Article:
I’m struggling to compile a long comprehensive thread recently, so in the meanwhile, a few thoughts that ran through my head:
I. Politics and tech are two very different worlds. There’s not much linking the two together, but one can always learn and try to draw conclusions. The recent weeks and the unbelievable political turmoil got me thinking about an important lesson, that revolves around the value of self-testifying, future-oriented statements, or how we usually call them — promises.
No one believes politicians but for some reason, we keep listening and most of us care. Isn’t it odd that we keep getting upset when political promises are made broken even though we knew this is how the game is played? I think we hear promises as testifying to how people view the path they want to follow, where they want to go. A broken promise means we should be disappointed — not because the person in front of us lied, but because they didn’t get to where they said they’re going. If they would do more than initially stated, we wouldn’t get disappointed, right?
As an entrepreneur, you constantly have to make statements about your future status. Sales, fundraising, team, when’s the new website launching. It’s always good advice to stick to what you know and avoid guesses but it’s not easy. Furthermore, my experience says that the less experienced founders make far more promises.
What I want to convey is that founders should understand what those statements mean to the listener: it’s not that people think you know and it’s not that people have a false hope of you being right 100% of the time. It’s that people hear you estimate where you will be in a week/month/year and they are going to judge you based on that estimation.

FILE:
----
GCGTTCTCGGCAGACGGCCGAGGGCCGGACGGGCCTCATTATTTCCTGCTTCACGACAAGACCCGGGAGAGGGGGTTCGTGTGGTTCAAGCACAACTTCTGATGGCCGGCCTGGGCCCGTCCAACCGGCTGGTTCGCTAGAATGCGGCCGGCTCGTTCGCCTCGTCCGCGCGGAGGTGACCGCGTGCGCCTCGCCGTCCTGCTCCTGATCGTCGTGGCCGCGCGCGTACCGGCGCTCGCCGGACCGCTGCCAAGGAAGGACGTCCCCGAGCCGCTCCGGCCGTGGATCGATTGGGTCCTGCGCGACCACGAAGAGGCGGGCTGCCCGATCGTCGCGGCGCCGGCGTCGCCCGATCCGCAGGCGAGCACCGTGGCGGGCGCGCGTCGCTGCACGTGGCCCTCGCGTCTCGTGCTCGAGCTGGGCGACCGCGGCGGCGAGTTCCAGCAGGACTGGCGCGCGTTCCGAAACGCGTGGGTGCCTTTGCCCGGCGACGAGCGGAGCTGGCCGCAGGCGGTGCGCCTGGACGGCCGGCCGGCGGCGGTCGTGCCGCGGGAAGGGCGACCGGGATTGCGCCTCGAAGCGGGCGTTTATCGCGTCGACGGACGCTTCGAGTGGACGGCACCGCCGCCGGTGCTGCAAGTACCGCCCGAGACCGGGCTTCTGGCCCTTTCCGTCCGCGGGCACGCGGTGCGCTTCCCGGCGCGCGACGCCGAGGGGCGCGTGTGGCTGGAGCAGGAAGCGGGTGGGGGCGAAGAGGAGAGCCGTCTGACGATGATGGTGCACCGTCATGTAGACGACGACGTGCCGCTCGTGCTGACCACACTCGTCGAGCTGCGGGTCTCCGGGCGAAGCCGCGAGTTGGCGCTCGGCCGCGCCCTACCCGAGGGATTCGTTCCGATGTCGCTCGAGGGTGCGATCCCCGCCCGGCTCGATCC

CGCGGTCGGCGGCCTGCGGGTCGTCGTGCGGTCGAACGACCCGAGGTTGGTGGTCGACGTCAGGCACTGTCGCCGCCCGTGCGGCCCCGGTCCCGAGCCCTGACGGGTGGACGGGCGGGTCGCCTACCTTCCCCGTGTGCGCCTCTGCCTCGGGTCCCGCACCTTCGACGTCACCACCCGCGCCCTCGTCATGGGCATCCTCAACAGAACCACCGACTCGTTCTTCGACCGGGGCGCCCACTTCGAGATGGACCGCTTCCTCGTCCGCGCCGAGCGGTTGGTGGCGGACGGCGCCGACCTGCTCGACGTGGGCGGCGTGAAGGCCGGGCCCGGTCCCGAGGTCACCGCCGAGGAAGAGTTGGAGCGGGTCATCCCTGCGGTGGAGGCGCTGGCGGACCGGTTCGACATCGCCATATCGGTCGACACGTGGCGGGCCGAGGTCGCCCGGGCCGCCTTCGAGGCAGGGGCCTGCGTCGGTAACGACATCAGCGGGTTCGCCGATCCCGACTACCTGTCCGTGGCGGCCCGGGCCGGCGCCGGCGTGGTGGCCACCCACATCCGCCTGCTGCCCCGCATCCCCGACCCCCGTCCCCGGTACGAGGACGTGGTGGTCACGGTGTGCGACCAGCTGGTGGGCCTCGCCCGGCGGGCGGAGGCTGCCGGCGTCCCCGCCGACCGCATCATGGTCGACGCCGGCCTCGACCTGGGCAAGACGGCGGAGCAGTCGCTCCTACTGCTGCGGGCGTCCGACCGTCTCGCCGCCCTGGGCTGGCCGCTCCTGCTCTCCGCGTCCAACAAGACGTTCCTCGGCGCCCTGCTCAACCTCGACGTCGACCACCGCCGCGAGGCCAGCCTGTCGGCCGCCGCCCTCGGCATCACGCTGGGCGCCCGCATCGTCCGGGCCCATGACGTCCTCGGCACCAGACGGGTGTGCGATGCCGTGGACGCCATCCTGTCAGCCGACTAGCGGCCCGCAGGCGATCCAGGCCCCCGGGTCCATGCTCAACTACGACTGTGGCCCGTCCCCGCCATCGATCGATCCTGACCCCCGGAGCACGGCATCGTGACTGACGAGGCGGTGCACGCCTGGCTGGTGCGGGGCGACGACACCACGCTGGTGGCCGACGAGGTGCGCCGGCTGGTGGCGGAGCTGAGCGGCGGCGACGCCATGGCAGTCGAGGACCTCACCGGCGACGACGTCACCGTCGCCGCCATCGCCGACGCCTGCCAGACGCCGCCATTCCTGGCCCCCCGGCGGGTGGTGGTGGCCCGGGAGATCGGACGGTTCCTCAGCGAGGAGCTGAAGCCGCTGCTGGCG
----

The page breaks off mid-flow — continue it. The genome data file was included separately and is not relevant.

If you voice an estimation, make sure you’re at least somewhat closer to the destination by the next time you meet your listener. If you talk to a potential customer about a feature, next meeting should show progress towards that feature. If you talk to investors about sales pipeline, next call should show pipeline progress.
II. I was driven out of my senses yesterday by a founder that wanted to take money from an angel investor (I’m being generous here) because “he likes us and he understands what we need”. Now, I’m a practical person and I always try to review opportunities by real-life measures. There’s little benefit for grand theories here — you can only play with the cards you’re dealt with. But not any offer is better than the status quo.
Consider carefully what you are committing to and what you are getting in return, and learn how to say no. In a startup, you should be selling 99% of the time. If you are being sold by an angel investor with questionable backgrounds, advisors, service providers, accelerators with no portfolio, turn around and run.
III. Another founder got me upset about not approaching his potential customers because they might like his idea and steal it. This utter nonsense might be worth a full separate post (if you’re interested — let me know), but just as a teaser: no one you should worry about needs your idea!!! There are 8 billion people in the world, someone thought of it first. Chillax. Those big companies have so much to do and digging into your unproven idea is at the absolute bottom of their priority.
That’s all nice and well but I would like to make the claim here that ideas still do matter. They matter a great deal and they matter even for the most experienced and capable founders. They matter because they are what gets you off the couch, what makes you sweat, and makes people follow you. The person listening to your idea does not have the same relationship with this idea, it’s not theirs. If this idea gets you up in the morning, act on it and do not fear exposing it to other people.